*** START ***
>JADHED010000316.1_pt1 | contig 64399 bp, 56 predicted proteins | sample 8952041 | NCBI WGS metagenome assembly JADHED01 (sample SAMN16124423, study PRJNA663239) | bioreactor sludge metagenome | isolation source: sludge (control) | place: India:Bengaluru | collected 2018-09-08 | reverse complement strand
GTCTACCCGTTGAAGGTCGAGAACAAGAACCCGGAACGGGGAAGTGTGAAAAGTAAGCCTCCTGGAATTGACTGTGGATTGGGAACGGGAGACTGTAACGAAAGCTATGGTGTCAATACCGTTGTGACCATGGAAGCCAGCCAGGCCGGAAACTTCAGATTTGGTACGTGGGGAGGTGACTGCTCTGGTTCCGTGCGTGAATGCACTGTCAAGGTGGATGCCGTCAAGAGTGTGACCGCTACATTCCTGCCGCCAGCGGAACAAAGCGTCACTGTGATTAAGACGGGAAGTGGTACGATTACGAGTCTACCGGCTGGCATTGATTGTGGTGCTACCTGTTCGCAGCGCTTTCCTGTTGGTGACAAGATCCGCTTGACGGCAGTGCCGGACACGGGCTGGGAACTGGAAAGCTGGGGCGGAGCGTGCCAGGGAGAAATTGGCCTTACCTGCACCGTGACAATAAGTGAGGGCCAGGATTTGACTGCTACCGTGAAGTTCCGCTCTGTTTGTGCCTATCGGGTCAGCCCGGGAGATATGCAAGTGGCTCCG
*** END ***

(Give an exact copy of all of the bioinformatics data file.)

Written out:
>JADHED010000316.1_pt1 | contig 64399 bp, 56 predicted proteins | sample 8952041 | NCBI WGS metagenome assembly JADHED01 (sample SAMN16124423, study PRJNA663239) | bioreactor sludge metagenome | isolation source: sludge (control) | place: India:Bengaluru | collected 2018-09-08 | reverse complement strand
GTCTACCCGTTGAAGGTCGAGAACAAGAACCCGGAACGGGGAAGTGTGAAAAGTAAGCCTCCTGGAATTGACTGTGGATTGGGAACGGGAGACTGTAACGAAAGCTATGGTGTCAATACCGTTGTGACCATGGAAGCCAGCCAGGCCGGAAACTTCAGATTTGGTACGTGGGGAGGTGACTGCTCTGGTTCCGTGCGTGAATGCACTGTCAAGGTGGATGCCGTCAAGAGTGTGACCGCTACATTCCTGCCGCCAGCGGAACAAAGCGTCACTGTGATTAAGACGGGAAGTGGTACGATTACGAGTCTACCGGCTGGCATTGATTGTGGTGCTACCTGTTCGCAGCGCTTTCCTGTTGGTGACAAGATCCGCTTGACGGCAGTGCCGGACACGGGCTGGGAACTGGAAAGCTGGGGCGGAGCGTGCCAGGGAGAAATTGGCCTTACCTGCACCGTGACAATAAGTGAGGGCCAGGATTTGACTGCTACCGTGAAGTTCCGCTCTGTTTGTGCCTATCGGGTCAGCCCGGGAGATATGCAAGTGGCTCCG